Nearly half of all patients with metastatic cancer have incurable disease, but these individuals can live for years after their initial diagnosis. This is a period in which palliative care can be used to improve quality of life (QOL) for patients and caregivers.
Studies indicate that many patients are not referred to specialized palliative care services or to hospice until they’re near the end of life. Delaying palliative care reduces opportunities for clinicians to address physical symptoms and the emotional, social, and spiritual needs of patients and caregivers.
In 2012, the American Society of Clinical Oncology (ASCO) issued a provisional clinical opinion (PCO) on integrating palliative care into standard oncology care. The document was prompted by seven randomized controlled trials showing that providing palliative care together with standard oncologic care in patients with advanced cancer can be beneficial. Potential benefits of earlier palliative care involvement include:
– Improvement in symptoms, QOL, and patient satisfaction.
– Reduced caregiver burden.
– More appropriate referral to and use of hospice.
– Decreased use of futile intensive care.
Furthermore, most of these studies demonstrated improved outcomes at a cost lower than that of standard oncologic care alone. No trials to date have demonstrated harm to patients and caregivers or excessive costs from early involvement of palliative care. As such, palliative care should be considered earlier in the course of illness for any patient with metastatic cancer or high symptom burden.
Despite growing evidence supporting the use of palliative care concurrent with standard oncologic care, health policy and reimbursement mechanisms to facilitate its implementation early in the disease course are not widely available. Inpatient consultative palliative care services are becoming more prevalent, but clinic-based and community-based non-hospice palliative care services are only now becoming more readily available. Palliative care physicians and multidisciplinary providers will be required to meet the anticipated growing demand. Greater emphasis is needed to align health policy and reimbursement so that palliative care use can be optimized.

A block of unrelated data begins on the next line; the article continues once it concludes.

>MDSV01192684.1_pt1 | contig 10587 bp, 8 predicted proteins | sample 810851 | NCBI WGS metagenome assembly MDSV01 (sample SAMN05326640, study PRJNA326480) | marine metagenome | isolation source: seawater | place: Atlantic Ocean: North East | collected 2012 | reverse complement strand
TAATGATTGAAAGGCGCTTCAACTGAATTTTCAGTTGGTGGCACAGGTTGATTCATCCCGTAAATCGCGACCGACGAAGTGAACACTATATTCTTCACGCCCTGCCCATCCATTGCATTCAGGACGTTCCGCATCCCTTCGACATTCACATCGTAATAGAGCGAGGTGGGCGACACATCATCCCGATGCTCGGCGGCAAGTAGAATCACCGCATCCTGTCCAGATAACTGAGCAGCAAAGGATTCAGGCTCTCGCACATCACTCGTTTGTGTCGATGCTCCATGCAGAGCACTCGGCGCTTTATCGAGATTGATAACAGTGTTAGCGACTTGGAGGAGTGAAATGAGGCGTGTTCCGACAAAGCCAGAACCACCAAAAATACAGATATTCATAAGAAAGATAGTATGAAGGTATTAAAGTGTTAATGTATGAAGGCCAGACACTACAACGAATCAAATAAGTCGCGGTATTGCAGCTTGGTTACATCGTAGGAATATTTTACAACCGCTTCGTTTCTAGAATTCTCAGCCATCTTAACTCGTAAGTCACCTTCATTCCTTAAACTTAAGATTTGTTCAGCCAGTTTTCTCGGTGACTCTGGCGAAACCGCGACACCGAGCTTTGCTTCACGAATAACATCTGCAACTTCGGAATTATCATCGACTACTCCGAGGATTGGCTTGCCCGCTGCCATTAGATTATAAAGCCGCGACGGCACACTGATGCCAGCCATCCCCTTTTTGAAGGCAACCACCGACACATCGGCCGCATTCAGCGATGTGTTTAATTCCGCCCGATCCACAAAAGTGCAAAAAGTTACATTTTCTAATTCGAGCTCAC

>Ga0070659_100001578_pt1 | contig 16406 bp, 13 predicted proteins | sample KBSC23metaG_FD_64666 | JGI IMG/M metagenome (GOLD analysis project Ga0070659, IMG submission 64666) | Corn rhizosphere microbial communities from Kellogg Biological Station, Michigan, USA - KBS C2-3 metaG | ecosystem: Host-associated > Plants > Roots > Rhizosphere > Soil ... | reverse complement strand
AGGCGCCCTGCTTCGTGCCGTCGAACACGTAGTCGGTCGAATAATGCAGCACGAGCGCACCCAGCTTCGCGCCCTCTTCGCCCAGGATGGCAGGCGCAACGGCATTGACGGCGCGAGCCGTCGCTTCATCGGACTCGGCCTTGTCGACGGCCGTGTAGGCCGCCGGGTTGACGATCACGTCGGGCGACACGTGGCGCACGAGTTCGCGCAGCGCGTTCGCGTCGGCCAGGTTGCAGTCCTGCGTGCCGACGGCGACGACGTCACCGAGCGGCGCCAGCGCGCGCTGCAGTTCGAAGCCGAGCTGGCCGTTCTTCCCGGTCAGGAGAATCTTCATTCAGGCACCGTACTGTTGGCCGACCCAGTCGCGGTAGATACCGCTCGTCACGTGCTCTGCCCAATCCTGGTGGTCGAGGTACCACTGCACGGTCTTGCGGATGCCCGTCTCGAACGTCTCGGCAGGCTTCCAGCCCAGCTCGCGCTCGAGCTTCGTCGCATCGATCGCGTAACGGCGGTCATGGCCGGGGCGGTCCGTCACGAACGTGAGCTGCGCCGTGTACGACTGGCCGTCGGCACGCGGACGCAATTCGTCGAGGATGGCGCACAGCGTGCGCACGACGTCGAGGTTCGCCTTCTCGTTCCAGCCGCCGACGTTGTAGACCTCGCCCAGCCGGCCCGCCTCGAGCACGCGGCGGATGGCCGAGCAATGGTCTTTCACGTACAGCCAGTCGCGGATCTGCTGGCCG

Strategies to optimize concurrent palliative and standard oncology care should be an area of intense research. Studies are needed to evaluate the optimal timing and venue for provision of palliative care. More research into evidence-based reimbursement models that support palliative care provision is also warranted. Another area of research that would be beneficial includes determining which components of palliative care have the greatest impact across the continuum of care. This PCO is only a beginning step in ASCO’s ongoing efforts to ensure that patients with advanced cancer have access to high-quality palliative care. These efforts, however, are critical to addressing the complex needs of patients and their caregivers.
Readings & Resources (click to view)
Smith TJ, Temin S, Alesi ER, et al. American Society of Clinical Oncology provisional clinical opinion: the integration of palliative care into standard oncology care. J Clin Oncol. 2012;30:880-887. Available at: http://jco.ascopubs.org/content/30/8/880.full.pdf+html.
Temel JS, Greer JA, Muzikansky A, et al: Early palliative care for patients with metastatic non-small-cell lung cancer. N Engl J Med. 2010;363:733-742.
Von Roenn JH, Temel J. The integration of palliative care and oncology: the evidence. Oncology (Williston Park). 2011;25:1258-1260, 1262, 1264-1265.
Brumley R, Enguidanos S, Jamison P, et al: Increased satisfaction with care and lower costs: Results of a randomized trial of in-home palliative care. J Am Geriatr Soc. 2007;55:993-1000.
Gade G, Venohr I, Conner D, et al: Impact of an inpatient palliative care team: A randomized control trial. J Palliat Med. 2008;11:180-190.